The concept of the perfect nuclear family is all around us. With the exciting arrival of a new Royal Baby, the Stepford-like perfection of the Trump women’s appearance and the still constant bombardment of domestic adverts, I am more grateful than ever for my own imperfect circus of a family. The ability to laugh at my own family falling pretty short of the Victorian standard, extends to laughing at others’ too. In fact I firmly believe the ‘perfect family’ is a myth.

It was my sister’s birthday last week and it coincided with Parents’ Day at her school. Since we all revert to being children on our return home, my sister and I soon became locked in a mortal battle, fighting for the high stakes of the last pancake, like Knights of the Round Table fighting over the last roast chicken in Camelot. The fracas, as usual, had become physical and my (little) sister had me in a headlock, as I stamped on her feet making good use of Shakespearean insults, thus getting some utility out of my degree. My mother, out of desperation, tried to break the whole thing up by standing on a chair and blowing my old school recorder as loud as she could.

We eventually arrived at Parent’s Day, greeted my father and with the family once again in the same room, I followed them into the building whispering sadistically underneath my breath, ‘Let the games begin’. Parents’ Day too is a battle. A polite, cravat and chino wearing battle, but a battle all the same. The effort to look like this ideal nuclear family, the need for the teacher to speak up when they are praising your child, the queue jumping and networking. But all must be done with the sprezzatura of the Renaissance individual. No-one must know how hard you are trying.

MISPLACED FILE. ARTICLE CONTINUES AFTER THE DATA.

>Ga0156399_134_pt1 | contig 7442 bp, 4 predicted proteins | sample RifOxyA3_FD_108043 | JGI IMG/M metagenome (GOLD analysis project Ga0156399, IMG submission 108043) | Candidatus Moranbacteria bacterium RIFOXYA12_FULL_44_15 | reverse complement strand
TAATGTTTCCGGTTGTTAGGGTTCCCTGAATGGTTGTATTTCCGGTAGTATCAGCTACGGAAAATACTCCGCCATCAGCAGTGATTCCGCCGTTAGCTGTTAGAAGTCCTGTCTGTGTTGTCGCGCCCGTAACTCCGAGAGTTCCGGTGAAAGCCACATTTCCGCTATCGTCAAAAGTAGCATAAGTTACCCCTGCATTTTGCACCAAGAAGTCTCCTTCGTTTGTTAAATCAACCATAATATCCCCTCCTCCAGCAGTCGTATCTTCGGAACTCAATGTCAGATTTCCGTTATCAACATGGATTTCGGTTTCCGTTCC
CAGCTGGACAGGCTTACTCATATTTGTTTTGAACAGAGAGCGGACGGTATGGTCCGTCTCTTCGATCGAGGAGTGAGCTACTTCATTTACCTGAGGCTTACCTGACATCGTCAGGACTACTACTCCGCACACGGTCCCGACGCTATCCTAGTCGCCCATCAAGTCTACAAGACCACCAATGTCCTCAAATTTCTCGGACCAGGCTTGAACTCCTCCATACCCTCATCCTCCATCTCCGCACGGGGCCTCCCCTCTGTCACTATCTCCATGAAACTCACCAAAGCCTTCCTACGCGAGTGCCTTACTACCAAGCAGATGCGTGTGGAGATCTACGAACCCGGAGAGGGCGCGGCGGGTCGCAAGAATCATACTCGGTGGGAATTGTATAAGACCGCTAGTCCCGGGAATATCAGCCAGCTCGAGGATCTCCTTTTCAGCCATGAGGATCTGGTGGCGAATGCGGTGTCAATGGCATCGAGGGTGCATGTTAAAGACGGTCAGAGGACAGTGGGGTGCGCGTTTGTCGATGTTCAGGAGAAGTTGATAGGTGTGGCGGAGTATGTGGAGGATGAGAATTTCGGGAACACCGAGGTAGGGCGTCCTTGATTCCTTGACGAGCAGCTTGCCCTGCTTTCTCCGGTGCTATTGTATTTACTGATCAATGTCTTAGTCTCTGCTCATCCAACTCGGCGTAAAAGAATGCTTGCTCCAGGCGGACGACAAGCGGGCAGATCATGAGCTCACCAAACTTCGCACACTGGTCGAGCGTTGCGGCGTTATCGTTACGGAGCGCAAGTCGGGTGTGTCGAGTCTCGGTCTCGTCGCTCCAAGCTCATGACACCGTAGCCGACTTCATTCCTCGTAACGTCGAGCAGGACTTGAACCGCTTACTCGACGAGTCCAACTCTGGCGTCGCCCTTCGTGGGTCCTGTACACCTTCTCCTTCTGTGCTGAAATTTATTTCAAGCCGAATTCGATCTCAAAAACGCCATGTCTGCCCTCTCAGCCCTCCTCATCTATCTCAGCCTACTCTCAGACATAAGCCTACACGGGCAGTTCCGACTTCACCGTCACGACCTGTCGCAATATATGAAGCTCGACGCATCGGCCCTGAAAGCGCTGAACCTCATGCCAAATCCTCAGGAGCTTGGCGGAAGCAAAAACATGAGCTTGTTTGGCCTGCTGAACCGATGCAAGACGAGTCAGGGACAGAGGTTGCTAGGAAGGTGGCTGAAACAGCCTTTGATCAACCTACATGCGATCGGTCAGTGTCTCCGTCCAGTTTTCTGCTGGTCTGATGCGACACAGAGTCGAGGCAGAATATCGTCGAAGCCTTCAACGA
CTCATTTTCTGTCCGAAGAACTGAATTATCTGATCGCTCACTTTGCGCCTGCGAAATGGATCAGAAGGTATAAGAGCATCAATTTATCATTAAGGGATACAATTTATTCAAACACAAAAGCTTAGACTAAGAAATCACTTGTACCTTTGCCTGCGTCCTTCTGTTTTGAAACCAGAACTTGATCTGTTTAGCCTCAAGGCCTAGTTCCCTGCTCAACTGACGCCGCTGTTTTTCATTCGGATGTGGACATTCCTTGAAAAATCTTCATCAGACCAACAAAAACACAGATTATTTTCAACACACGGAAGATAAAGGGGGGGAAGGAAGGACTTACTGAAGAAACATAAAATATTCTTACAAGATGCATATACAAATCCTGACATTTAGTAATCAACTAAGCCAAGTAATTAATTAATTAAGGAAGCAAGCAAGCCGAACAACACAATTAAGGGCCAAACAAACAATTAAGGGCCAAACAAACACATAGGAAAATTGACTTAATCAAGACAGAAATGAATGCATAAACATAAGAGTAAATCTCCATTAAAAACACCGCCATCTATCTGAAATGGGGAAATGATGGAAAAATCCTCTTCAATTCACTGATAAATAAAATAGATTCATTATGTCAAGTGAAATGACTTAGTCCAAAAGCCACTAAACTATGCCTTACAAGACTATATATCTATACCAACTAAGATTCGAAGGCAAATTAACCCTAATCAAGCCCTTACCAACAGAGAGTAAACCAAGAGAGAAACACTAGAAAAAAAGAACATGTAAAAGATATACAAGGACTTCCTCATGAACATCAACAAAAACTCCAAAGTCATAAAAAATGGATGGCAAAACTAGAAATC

We had been waiting in line to see a certain Mr Grant, whom you could spot from a mile off as being the Classics teacher. The parents in front of us leave, we head towards the seats but, like a flash another family swoop in and seat themselves, knowingly jumping the queue. My father goes in to say something, I hold him back ‘We’ll get our own back, don’t you worry’. I spend the next fifteen minutes joyfully stalking this rule-breaking family, with the same zeal of MI5 trying to track down the Salisbury poisoners. After locating the perpetrators, I gather the family and position them perfectly, out-flanking the enemy. As the rule-breakers move to their long-awaited interview with the Business teacher, on my command, we swoop in, like vultures; if vultures were obsequiously polite. If Debrett’s had a section on the etiquette of revenge this was it. I raise my tea-cup to my father as he raises an eyebrow and whispers ‘One all’.

Ah, Parents Day! I refuse to believe my family are the only ones that enjoy this absurd sport. You only have to listen in to a few conversations to know that the perfect family does not exist. For example, the parents harassing a tutor about ‘lack of substantial progress’ because they need to know exactly when six-year old Jessie is going to get the Noble Peace Prize. Or the ladies stood in front of me in the coffee queue that were discussing Deborah’s extended family that from the sounds of it has so many factions it could rival the court of Henry VIII. Families making spectacles of themselves is one of my favourite shows, neatly framed in the irony of the event being held in the school theatre.